Pimpernel Smith tuna sauce for rice or tagliatelle aka tuna à la king
The other day we found an old WW2 film, and decided to watch it. Pimpernel Smith was produced and directed in 1941 by its star, Leslie Howard, as a piece of anti-Nazi propaganda. These days the threat from the far right, as well as from fundamentalists of all types is worrying enough…in 1941 Nazi aggression must have seem terrifyingly imminent.
Certainly, the film later inspired the Swedish diplomat Raoul Wallenberg to save tens of thousands of Hungarian Jews from concentration camps. Wallenberg was reported dead, but there were concerns that he was, in fact, kept secretly in prison in Russia for some decades afterwards – hence Andy Irvine’s song.
To accompany the film we decided to try a recipe from the American Alice B Winn-Smith’s Thrifty Cooking for Wartime, which, published in 1942 must have been written at about the same time that Pimpernel Smith was being made. The Amazon review comments, “It’s thrifty all right, but it’s pretty plain home cooking, from boiled fowl to boiled custard. She goes through the routine categories, taking a few basic recipes, and appending a list of ‘thrifty changes’ for variety.”
Don’t let that put you off, this version of tuna à la king is easy and comforting.
Recipe Pimpernel Smith tuna sauce for rice or tagliatelle aka tuna à la king
- 240g tin best quality tuna in olive oil
- 1 clove garlic, peeled and crushed with 1 tsp smoked salt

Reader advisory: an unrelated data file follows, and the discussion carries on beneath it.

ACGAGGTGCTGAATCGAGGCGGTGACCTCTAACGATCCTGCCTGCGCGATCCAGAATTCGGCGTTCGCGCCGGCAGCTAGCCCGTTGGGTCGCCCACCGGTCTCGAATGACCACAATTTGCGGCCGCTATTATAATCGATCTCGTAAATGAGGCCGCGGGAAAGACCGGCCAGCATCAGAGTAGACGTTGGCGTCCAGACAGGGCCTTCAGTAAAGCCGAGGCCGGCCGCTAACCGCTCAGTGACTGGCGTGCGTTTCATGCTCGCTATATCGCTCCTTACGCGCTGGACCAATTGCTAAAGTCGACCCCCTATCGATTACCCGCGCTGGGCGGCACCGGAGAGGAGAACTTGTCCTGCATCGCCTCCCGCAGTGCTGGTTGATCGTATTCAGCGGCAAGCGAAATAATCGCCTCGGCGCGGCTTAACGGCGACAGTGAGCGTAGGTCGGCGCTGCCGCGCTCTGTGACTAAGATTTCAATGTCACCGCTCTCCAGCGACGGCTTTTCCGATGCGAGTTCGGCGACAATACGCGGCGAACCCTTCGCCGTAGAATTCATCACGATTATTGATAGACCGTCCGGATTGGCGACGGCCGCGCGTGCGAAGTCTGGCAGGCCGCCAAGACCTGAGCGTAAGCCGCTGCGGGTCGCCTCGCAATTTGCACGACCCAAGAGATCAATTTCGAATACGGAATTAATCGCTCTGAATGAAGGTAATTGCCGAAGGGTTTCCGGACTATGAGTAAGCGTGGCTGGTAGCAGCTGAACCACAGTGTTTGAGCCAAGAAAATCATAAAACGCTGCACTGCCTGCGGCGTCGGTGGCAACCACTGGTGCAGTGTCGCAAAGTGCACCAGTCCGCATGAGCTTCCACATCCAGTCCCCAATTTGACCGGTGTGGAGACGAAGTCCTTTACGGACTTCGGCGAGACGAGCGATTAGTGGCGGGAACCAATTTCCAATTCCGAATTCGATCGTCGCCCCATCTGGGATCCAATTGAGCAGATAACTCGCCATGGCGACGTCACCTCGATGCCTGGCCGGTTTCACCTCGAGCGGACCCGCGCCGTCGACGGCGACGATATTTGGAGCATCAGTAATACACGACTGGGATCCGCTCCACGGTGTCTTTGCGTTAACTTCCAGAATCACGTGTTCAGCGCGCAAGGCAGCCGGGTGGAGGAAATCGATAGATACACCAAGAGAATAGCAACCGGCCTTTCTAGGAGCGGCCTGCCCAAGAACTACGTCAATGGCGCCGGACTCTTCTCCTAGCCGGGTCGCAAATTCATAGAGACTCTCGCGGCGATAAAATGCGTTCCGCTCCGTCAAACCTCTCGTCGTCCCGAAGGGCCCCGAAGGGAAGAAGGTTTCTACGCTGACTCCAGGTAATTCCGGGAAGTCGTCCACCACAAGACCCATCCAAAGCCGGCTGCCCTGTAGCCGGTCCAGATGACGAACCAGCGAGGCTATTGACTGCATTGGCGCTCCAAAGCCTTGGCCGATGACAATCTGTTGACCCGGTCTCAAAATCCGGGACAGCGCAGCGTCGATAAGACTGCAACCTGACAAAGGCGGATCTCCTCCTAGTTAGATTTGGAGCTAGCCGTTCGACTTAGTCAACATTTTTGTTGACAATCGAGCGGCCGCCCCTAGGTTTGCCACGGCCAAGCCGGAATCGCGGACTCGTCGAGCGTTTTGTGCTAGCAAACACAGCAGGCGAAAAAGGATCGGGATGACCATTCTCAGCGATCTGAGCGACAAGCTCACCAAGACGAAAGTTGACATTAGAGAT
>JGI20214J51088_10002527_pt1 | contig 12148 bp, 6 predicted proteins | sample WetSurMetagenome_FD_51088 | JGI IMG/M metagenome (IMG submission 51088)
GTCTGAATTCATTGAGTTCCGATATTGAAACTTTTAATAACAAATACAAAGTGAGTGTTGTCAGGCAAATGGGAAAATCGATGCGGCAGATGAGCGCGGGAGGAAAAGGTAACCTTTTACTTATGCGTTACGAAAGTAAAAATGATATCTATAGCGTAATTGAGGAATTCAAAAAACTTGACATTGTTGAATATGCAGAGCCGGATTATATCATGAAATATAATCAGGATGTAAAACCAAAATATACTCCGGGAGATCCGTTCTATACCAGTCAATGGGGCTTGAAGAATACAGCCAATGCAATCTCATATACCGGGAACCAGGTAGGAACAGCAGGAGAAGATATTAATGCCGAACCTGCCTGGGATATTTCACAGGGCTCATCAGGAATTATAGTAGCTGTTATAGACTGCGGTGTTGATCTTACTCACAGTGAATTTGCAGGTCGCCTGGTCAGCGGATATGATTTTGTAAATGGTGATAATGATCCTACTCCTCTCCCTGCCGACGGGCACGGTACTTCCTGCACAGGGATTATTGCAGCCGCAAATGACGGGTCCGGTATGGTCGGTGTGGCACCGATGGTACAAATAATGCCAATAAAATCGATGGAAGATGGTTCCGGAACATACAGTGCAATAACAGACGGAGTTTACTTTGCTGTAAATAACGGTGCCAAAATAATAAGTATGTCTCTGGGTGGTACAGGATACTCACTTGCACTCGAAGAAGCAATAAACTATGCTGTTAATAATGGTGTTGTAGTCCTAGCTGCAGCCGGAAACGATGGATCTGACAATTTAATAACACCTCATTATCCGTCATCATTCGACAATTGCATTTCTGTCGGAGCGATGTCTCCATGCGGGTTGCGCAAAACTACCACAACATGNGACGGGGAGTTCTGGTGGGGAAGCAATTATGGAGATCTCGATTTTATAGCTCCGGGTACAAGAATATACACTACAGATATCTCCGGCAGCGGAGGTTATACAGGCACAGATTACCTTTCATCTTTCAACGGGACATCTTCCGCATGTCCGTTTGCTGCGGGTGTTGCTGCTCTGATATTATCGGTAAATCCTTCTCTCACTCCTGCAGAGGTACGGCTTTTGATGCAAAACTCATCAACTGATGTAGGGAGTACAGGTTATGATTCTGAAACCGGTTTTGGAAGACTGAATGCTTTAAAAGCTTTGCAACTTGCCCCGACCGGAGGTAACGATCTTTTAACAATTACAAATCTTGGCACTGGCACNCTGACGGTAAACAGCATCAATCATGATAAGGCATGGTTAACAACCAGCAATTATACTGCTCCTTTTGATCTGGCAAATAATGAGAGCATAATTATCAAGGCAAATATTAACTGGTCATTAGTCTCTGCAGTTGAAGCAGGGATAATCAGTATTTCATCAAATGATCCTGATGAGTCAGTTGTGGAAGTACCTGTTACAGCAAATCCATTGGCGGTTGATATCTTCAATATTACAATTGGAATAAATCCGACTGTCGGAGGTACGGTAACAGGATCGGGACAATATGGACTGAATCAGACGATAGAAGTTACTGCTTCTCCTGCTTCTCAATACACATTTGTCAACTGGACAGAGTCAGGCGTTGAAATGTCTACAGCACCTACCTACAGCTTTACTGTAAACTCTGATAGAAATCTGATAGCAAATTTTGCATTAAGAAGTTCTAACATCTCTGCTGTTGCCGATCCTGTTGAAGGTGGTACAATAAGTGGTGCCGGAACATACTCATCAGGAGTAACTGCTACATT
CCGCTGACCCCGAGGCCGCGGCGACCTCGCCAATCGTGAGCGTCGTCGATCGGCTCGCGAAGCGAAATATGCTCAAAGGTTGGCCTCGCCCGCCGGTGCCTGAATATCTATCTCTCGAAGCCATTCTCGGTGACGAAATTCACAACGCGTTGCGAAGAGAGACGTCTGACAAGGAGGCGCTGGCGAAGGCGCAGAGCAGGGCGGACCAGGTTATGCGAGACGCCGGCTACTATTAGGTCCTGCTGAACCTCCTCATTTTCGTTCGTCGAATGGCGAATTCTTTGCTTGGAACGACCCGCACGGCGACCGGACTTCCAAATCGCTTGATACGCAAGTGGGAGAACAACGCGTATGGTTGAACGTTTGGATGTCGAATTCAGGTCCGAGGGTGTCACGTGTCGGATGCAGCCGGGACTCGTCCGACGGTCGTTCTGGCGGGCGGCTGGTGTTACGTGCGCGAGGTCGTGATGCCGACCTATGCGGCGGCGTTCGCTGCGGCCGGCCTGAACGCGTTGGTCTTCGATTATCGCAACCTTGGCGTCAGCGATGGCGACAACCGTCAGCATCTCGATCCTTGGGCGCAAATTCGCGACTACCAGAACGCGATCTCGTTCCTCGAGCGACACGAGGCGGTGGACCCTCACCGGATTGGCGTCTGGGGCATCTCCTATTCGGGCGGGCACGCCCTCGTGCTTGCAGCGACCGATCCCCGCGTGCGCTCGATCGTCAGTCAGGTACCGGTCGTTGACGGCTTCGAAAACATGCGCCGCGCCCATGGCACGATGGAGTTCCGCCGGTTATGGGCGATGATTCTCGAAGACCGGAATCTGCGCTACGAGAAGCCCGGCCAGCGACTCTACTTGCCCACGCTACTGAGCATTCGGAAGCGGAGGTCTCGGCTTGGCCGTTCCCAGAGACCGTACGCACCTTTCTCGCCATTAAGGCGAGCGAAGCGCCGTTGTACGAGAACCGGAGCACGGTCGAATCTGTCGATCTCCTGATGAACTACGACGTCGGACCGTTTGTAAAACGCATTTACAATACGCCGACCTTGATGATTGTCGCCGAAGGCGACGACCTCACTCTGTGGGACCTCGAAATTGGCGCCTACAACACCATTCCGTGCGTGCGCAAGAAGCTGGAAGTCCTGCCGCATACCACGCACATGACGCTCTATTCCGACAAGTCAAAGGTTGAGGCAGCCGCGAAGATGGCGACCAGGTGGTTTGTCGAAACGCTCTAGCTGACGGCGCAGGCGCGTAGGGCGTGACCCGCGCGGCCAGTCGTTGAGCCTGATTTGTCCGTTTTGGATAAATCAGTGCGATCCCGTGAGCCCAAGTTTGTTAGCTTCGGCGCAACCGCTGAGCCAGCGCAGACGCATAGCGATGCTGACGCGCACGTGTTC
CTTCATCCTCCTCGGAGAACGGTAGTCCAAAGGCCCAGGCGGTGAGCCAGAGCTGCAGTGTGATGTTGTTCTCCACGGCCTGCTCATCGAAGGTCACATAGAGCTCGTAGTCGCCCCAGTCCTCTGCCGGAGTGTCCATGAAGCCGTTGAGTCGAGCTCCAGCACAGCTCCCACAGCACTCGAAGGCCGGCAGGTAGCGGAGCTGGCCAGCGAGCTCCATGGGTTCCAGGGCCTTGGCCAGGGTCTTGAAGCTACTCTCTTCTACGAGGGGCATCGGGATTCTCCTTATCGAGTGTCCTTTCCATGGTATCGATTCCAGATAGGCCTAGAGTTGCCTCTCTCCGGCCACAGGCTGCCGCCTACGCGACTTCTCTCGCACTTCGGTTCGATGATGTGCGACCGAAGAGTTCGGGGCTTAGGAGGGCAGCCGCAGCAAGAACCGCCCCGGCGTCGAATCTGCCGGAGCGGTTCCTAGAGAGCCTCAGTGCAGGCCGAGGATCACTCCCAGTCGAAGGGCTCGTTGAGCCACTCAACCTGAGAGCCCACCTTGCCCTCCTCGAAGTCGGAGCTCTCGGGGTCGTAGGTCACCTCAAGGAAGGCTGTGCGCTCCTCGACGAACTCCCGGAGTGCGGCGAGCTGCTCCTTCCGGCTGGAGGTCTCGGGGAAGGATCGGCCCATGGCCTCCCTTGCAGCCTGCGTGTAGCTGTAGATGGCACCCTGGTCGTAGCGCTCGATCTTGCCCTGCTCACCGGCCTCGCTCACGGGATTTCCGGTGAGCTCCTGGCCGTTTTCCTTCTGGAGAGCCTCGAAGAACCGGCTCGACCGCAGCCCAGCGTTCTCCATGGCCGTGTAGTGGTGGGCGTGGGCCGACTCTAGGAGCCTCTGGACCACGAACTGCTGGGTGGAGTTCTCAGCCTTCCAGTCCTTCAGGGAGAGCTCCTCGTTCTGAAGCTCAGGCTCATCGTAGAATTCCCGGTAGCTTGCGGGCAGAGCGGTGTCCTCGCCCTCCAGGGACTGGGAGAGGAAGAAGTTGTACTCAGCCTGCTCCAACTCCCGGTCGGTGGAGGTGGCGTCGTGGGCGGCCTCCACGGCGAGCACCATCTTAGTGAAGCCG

- 1 small onion
- 1 carrot
- 1 red pepper
- 3 tbsps plain flour
- 480ml/2 cups full milk
- a few grinds of nutmeg
- a pinch of Urfa pepper flakes
- carbohydrate of your choice – rice, pasta, or, to be authentic but much less good, toast
- Warm some of the olive oil from the tuna in a deep frying pan.
- Peel and slice the onion and begin to fry.
- Core and deseed, and cut it into bite-sized pieces. Add to the frying pan. Shave and slice the carrot into rounds – add to the pan. When the onion is just beginning to turn transparent, add the salted garlic. Sprinkle over the Urfa pepper flakes. Grind over the nutmeg.
- Add the plain flour, and stir in well. Slowly add the milk, stirring the whole time to avoid lumps.
- If the sauce looks a bit stiff by the end (allow it a minute or so to stiffen up after you have added the last drop) loosen it with a little extra milk, or some dry vermouth.
Raoul Wallenberg, sung by Andy Irvine
Final scene and speech from Pimpernel Smith